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Music can affect your genes, study finds

March 15, 2012
Courtesy of the University of Helsinki
and World Science staff

Lis­ten­ing to clas­si­cal mu­sic can en­hance the ac­ti­vity of genes in­flu­enc­ing the flow of brain chem­i­cals, learn­ing and mem­o­ry, a study has found.

But the stu­dy, by the Uni­vers­ity of Hel­sin­ki, found that the ef­fect was only de­tect­a­ble in “mu­sic­ally ex­pe­ri­enced” lis­ten­ers.

Sev­er­al of the genes show­ing en­hanced ac­ti­vity are al­so shared by song­birds, where they’re re­spon­si­ble for song learn­ing and sing­ing, the re­search­ers found. That sug­gests a com­mon ev­o­lu­tion­ary back­ground of sound per­cep­tion across spe­cies, they added.

The bi­o­log­i­cal fac­tors be­hind mu­sic-lis­ten­ing are largely un­known, al­though mu­sic was known to in­duce sev­er­al changes in brain cells and phys­i­ol­o­gy.

The study found that such lis­ten­ing al­so en­hanced the ac­ti­vity of genes in­volved in gen­er­at­ing and trans­port­ing a brain chem­i­cal known as dopamine. Dopamine is known in turn to in­flu­ence brain pro­cesses gov­ern­ing emo­tion­al re­sponse, move­ment, and the ca­pa­city for pleas­ure and pain.

The mu­sic was al­so as­so­ci­at­ed with low­er ac­ti­vity in genes linked to brain de­genera­t­ion, the in­ves­ti­ga­tors found. On the oth­er hand, they said, it in­creased ac­ti­vity in a gene called SNCA—which past re­search has tied to both Parkin­son’s dis­ease risk and mu­sical ap­ti­tude. SNCA is al­so be­lieved to con­trib­ute to song learn­ing in song­birds.

The Finn­ish re­search­ers stud­ied the ef­fects in both mu­sic­ally ex­pe­ri­enced and inex­pe­ri­enced par­ti­ci­pants. All the par­ti­ci­pants lis­tened to W.A. Mozart’s vi­o­lin con­cert No. 3 in G major, K. 216, which lasts 20 min­utes.

The find­ings “sug­gest a shared ev­o­lu­tion­ary back­ground of sound per­cep­tion be­tween vo­cal­iz­ing birds and hu­mans,” said the stu­dy’s lead au­thor, Ir­ma Järvelä, adding that they could al­so help give fur­ther in­sights in­to the ef­fects of mu­sic ther­a­py. The results are re­ported in the re­search jour­nal PeerJ.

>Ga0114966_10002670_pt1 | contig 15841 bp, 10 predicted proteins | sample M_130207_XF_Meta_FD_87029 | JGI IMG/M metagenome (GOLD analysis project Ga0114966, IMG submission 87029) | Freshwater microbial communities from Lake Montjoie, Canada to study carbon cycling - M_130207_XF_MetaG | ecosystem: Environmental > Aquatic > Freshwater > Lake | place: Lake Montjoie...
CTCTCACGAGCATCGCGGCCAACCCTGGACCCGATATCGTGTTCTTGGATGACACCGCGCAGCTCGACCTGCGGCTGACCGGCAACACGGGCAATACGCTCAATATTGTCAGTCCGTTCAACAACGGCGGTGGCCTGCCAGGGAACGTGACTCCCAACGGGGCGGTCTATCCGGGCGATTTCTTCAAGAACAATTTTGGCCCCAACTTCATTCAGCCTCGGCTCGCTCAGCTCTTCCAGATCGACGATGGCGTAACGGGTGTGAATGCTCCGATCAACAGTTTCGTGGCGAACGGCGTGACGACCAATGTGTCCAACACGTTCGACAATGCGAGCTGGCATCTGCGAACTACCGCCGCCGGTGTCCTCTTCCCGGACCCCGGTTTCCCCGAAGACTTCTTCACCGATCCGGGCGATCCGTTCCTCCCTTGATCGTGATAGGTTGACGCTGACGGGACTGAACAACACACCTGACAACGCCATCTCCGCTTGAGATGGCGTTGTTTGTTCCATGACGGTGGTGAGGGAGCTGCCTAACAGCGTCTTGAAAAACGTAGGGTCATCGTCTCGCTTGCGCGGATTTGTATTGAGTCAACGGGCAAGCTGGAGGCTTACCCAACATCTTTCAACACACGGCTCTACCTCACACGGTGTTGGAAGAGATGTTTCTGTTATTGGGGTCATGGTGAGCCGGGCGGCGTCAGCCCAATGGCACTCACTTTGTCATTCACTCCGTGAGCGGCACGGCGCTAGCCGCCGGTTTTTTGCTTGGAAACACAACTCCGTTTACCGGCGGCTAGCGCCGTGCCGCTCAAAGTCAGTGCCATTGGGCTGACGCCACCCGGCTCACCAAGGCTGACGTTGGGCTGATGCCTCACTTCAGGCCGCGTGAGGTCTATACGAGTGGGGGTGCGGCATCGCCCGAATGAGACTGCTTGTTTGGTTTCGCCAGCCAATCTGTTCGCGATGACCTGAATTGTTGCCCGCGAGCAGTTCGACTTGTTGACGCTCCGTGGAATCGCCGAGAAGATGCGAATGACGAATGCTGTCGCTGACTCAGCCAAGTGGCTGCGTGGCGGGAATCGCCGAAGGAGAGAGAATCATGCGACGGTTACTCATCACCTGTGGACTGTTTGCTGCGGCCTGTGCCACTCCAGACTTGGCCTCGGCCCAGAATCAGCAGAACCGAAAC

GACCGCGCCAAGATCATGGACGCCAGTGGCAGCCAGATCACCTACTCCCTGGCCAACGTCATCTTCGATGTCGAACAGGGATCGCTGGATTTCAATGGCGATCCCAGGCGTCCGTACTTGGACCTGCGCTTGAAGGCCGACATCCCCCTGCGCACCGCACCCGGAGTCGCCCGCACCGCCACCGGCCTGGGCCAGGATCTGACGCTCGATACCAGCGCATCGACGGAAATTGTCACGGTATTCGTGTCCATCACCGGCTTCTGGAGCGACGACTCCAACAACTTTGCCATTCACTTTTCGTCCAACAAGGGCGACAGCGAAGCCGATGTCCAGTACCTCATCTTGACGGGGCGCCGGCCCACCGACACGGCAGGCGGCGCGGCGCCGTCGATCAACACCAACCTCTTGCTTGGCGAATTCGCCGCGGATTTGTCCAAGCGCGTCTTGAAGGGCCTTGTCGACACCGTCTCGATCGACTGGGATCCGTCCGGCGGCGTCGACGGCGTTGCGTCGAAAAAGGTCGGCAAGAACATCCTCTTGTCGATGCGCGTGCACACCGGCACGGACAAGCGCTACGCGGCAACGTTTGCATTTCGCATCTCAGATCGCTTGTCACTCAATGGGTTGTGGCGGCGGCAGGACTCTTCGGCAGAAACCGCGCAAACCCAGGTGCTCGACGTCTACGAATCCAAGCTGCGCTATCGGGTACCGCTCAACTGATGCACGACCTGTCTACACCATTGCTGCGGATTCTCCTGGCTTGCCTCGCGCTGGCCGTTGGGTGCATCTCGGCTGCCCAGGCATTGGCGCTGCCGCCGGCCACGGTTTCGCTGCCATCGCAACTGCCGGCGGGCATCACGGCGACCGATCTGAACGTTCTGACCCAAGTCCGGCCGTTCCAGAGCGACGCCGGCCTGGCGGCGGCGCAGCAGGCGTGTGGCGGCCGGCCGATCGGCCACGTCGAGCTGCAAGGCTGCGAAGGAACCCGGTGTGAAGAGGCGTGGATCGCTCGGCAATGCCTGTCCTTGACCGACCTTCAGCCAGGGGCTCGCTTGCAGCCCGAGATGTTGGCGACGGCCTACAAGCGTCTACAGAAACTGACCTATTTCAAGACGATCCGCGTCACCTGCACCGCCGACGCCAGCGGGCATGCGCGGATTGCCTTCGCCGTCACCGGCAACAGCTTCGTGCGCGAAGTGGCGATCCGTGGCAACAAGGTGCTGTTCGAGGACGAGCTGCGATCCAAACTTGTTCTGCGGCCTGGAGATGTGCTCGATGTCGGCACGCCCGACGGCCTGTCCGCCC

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Listening to classical music can enhance the activity of genes influencing the flow of various brain chemicals, learning and memory, a study has found. But the study, by the University of Helsinki, found that the effect was only detectable in “musically experienced” listeners. Several of the genes showing enhanced activity are also shared by songbirds, where they’re responsible for song learning and singing, the researchers found. That suggests a common evolutionary background of sound perception across species, they added. The biological factors behind music-listening are largely unknown, although music was known to induce several changes in brain cells and physiology. The study found that such listening also enhanced the activity of genes involved in generating and transporting a brain chemical known as dopamine. Dopamine is known in turn to influence brain processes governing emotional response, movement, and the capacity for feeling pleasure and pain. The music was also associated with lower activity in genes linked to brain degeneration, the investigators found. On the other hand, they said, it increased activity in a gene called SNCA—which past research has tied to both Parkinson’s disease risk and musical aptitude. SNCA is also believed to contribute to song learning in songbirds. The Finnish researchers studied the effects in both musically experienced and inexperienced participants. All the participants listened to W.A. Mozart’s violin concert Nr 3, G-major, K.216 that lasts 20 minutes. The findings “suggest a shared evolutionary background of sound perception between vocalizing birds and humans,” said the study’s lead author, Irma Järvelä, adding that they could also help give further insights into the effects of music therapy.